Managing book highlights and excerpts

In the pre-ebook era we didn't have a lot of options for managing book highlights and excerpts. They generally lived on your shelf and if you didn't have that book with you, well, you were out of luck

The 2007 launch of the Kindle platform dramatically expanded the capabilities for highlights and excerpts...sort of. You didn't have to carry all those books around anymore but your thoughts were pretty much trapped in the Amazon ecosystem.

Not much has changed on this front over the past 10+ years but there are other tools that can unlock your book thoughts and notes. I'm talking about Evernote and how I use it to manage my book notes.

When I start reading a book I immediately create a new note in Evernote with the book's title. I'm reading more print books than ebooks these days, but the same approach I'm about to describe can be used for either. When I find a page or section I want to highlight or create a note about, I simply use the camera option in Evernote on my phone, take a picture of that page and stick it in the book's Evernote entry.

The result is a set of excerpts and notes that travel with me on all my devices. Better yet, I can share those notes with friends or colleagues. In fact, I'm using this solution right now to collaborate and share thoughts on a book I'm reading with one of my co-workers.

Evernote has optical character recognition (OCR) built-in and I often take pictures of hand-written meeting notes to save digitally. Oddly enough, Evernote is almost always able to translate my awful handwriting but it often has a hard time recognizing printed words on a book page photo. It works better on the Mac than my Android phone but it's still hit and miss. The downside is that your book page photos often aren't searchable within Evernote and I'm hoping they fix this soon.

Despite that issue, Evernote is a terrific tool for managing and sharing your book highlights, excerpts and notes.


Alexa, Siri and Google Assistant: Where are VPAs leading the publishing industry?

Screen Shot 2017-10-29 at 11.19.34 AMMy daily hour+ commute to and from work enables me to take in a variety of podcasts, a bit of SiriusXM Radio and, more recently, some quality time with Google Assistant. The latter simply means I press and hold the home button on my Galaxy phone and say, "good morning." Google takes it from there, providing the local weather and news summaries from a variety of sources.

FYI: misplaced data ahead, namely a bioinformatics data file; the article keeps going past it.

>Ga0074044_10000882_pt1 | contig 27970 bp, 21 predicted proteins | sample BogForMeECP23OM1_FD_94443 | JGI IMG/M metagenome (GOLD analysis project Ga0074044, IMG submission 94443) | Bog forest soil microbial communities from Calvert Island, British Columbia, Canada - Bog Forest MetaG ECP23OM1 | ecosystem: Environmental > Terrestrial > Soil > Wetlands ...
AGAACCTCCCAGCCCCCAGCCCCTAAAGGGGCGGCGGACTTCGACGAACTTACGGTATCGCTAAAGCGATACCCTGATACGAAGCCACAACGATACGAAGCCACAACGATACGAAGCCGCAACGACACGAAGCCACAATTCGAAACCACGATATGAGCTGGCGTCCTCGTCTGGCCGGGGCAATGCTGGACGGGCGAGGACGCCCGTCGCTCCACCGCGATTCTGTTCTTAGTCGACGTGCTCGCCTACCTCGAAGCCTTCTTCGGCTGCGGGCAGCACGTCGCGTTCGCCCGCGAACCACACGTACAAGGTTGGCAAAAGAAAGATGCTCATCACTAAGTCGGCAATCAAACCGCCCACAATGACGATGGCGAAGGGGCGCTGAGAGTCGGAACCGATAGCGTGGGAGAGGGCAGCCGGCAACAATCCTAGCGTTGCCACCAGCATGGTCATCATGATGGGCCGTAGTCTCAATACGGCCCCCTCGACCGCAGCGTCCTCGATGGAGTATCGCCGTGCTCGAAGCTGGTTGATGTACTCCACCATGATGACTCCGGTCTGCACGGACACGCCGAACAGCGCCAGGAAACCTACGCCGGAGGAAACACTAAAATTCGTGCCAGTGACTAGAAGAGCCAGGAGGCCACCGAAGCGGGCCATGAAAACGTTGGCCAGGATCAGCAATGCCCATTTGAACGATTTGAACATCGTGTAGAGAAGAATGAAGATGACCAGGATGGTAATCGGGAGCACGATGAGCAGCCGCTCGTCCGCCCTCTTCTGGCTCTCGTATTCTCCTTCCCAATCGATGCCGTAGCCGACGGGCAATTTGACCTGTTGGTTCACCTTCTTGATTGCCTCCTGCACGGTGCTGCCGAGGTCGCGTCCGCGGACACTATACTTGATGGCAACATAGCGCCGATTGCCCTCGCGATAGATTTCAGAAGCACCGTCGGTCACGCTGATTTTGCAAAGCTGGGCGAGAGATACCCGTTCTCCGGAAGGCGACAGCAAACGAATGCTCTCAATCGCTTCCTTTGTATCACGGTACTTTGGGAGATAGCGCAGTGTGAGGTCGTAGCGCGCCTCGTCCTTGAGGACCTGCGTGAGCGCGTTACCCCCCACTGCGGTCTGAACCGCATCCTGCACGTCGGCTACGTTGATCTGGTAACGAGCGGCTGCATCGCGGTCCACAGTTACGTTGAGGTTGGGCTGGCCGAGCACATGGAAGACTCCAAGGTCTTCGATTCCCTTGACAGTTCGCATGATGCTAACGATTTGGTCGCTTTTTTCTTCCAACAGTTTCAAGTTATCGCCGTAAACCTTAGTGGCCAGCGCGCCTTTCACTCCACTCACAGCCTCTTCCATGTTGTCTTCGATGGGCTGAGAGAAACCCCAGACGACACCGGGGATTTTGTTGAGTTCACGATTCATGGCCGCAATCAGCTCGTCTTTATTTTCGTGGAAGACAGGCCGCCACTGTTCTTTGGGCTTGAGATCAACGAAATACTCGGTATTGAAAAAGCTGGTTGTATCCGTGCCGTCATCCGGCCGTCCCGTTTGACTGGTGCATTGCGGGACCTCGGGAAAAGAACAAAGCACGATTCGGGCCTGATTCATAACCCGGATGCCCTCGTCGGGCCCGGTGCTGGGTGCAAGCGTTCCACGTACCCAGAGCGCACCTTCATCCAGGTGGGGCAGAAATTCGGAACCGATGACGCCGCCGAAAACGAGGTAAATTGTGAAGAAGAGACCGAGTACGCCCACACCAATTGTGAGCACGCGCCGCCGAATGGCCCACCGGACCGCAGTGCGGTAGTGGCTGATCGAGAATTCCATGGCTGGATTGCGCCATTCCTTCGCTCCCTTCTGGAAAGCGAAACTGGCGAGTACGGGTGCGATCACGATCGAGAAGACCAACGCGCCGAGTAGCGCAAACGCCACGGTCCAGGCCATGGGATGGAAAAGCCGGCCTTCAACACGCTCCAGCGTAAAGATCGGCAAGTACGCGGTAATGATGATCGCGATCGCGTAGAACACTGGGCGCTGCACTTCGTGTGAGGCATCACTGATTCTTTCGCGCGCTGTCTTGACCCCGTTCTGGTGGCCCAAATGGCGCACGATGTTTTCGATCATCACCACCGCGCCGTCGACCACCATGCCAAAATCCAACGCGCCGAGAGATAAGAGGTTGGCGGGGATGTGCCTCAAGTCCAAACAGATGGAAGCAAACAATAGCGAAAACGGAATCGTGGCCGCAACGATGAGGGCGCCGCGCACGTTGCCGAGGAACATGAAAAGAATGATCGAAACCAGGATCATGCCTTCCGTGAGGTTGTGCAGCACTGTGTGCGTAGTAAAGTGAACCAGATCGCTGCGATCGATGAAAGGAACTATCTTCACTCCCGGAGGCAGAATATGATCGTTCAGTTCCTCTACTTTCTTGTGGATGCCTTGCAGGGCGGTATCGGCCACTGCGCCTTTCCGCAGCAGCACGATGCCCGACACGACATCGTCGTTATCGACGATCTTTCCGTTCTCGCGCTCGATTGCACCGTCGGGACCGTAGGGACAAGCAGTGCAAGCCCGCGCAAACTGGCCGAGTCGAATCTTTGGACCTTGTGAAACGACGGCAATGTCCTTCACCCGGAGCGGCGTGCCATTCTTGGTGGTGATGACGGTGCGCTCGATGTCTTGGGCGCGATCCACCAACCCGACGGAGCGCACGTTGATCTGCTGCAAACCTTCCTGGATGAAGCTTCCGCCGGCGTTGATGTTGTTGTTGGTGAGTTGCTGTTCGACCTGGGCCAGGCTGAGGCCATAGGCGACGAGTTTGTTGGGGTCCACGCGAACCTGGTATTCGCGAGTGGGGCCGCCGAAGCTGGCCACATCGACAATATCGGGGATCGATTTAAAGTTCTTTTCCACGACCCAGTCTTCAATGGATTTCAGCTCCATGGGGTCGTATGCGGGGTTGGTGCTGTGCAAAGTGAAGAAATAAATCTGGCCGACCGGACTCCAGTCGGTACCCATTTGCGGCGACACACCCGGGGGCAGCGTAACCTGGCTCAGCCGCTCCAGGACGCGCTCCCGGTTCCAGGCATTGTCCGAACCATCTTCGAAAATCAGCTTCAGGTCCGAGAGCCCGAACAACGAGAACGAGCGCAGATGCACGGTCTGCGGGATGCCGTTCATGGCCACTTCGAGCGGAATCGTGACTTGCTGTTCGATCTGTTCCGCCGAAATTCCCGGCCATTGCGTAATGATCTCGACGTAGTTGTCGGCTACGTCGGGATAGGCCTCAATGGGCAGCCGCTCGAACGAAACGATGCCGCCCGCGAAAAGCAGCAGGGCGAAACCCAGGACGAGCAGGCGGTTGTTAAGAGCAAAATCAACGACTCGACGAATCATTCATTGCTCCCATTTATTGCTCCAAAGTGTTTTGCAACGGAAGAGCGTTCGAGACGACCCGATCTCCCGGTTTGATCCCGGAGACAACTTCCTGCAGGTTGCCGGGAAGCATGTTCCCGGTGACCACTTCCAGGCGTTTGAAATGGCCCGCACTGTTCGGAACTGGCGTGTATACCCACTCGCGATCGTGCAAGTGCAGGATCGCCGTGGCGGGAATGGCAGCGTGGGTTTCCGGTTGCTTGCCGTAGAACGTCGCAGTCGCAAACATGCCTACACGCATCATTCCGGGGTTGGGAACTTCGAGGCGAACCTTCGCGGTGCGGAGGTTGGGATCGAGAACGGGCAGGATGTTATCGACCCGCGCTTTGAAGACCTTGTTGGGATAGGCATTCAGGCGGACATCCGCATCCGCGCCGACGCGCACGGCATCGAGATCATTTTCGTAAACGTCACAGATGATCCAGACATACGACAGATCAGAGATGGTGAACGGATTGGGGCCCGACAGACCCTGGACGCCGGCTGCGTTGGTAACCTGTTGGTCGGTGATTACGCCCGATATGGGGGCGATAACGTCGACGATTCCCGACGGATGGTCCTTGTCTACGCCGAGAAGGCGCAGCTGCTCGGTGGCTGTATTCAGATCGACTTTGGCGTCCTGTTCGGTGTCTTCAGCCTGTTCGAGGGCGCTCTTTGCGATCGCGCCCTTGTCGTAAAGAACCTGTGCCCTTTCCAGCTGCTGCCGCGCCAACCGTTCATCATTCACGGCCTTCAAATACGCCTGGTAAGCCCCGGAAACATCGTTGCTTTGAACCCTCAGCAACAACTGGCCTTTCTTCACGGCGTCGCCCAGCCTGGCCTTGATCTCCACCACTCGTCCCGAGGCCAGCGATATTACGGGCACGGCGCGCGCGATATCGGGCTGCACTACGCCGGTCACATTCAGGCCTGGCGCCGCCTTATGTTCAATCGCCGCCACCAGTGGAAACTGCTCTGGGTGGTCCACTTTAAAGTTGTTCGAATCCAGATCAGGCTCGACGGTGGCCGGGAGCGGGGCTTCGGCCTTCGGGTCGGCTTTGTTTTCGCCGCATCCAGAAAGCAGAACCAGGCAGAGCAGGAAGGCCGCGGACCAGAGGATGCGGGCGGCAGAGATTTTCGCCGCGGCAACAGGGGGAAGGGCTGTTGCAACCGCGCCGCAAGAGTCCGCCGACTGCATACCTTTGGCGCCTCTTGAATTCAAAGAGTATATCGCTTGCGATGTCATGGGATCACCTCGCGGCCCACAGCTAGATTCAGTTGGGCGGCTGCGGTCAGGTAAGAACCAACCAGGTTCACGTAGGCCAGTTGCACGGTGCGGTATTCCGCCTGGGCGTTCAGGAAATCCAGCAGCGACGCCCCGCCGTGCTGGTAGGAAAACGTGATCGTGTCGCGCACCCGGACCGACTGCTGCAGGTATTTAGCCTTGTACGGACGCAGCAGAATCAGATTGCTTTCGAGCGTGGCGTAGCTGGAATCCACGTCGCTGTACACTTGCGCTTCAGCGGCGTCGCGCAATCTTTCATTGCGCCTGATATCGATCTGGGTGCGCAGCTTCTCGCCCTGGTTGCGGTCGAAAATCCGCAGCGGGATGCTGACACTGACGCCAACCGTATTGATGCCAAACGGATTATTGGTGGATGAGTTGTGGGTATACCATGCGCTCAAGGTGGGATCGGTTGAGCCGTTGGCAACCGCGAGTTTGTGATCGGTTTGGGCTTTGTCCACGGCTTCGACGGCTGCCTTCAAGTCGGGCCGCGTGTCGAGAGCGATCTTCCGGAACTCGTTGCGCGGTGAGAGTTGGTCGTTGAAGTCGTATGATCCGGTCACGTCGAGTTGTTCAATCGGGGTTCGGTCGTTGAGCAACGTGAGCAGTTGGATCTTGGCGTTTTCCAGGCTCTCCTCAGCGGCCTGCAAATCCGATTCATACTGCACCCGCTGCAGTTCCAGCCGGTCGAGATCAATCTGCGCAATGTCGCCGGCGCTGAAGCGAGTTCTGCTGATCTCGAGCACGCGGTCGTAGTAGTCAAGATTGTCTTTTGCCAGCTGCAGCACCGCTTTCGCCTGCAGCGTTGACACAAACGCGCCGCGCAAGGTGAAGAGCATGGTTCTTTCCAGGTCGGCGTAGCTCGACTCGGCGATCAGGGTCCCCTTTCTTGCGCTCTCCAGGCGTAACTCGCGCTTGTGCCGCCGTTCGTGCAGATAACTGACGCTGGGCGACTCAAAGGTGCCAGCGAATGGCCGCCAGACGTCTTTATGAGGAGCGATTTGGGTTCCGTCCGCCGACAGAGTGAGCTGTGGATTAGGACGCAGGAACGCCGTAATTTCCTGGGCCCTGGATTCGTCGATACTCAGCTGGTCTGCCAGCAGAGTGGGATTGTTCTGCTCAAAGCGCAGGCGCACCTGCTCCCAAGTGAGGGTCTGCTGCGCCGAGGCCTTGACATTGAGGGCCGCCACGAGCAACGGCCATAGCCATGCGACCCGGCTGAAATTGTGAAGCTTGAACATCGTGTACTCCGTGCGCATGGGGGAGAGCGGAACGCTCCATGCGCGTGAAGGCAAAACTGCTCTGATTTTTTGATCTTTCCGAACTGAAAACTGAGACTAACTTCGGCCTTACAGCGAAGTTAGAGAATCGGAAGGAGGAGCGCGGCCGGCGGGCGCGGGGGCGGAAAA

OK, that's not exactly ground-breaking, but what fascinates me is where virtual personal assistants (VPAs) like Google Assistant are leading the publishing industry.

Rather that the mostly one-way interactions I have with Google Assistant today, what if the dialogue looked more like this in the future?:

Me: Good morning.

Google Assistant: Good morning, Joe. The local temperature is...

Me: Let's skip the news. What are the new and noteworthy books in my favorite categories?

Google Assistant: There's a new biography about Leonardo da Vinci you'll want to know about. It's by Walter Isaacson, the author of the Steve Jobs book you liked so much. Would you like to hear the description?

Me: Yes.

Google Assistant: To write this biography Isaacson immersed himself in da Vinci’s 7,200 pages of notebooks, which these days are spread across the map...

Me: Didn't da Vinci spend a number of years in Florence?

Google Assistant: Yes, he was born nearby and spent 1466 through 1476 as an apprentice in the workshop of Andrea di Cion. You visited that part of Florence during the Italy vacation you and your wife Kelly took in September 2017.

Me: Please send the ebook sample to my Google Play account.

Google Assistant: OK, it's now in your library. Would you like me to read the sample to you?

Me: Yes.

That's more of a two-way conversation, encouraging more personalized discovery and consumption. But why does this have to be a solitary experience? Wouldn't it be cool if VPAs could become an extension of your social network, enabling you to experience and interact with content with others?

For example, let's say I get a couple of minutes in to today's Marketplace podcast from NPR and I realize the topic is something my good friend Paul and I often talk about. Rather than listening to it alone, I'd like to see if Paul is available to join me. I ask Google Assistant to ping my friend with this audio greeting: "Hey Paul, it's Joe...I'm about to listen to a Marketplace episode I think we'd both enjoy. Care to join me?"

He's got a few minutes, so he opts in and Google opens a three-way audio channel where the podcasts plays and Paul and I can pause it at any moment to share comments, all done via voice control. Each time one of us wants to say something to the other, the podcast pauses and the two of us are able to voice chat, comparing thoughts. When we're ready for it to start back up, we just tell Google to proceed.

This would be a nice, new way to experience a podcast with others, but how about doing the same for longer-form content, like a lecture or even a class recording? No matter where you and your friends are physically, you could use VPAs to interact with the content as a group.

If you haven't already done so, I encourage you to explore the world of Google Assistant, Alexa, et al. We're only scratching the surface of VPA potential today and these technologies can help us take the next steps in breaking free of the limitations with today's mostly container-based content model.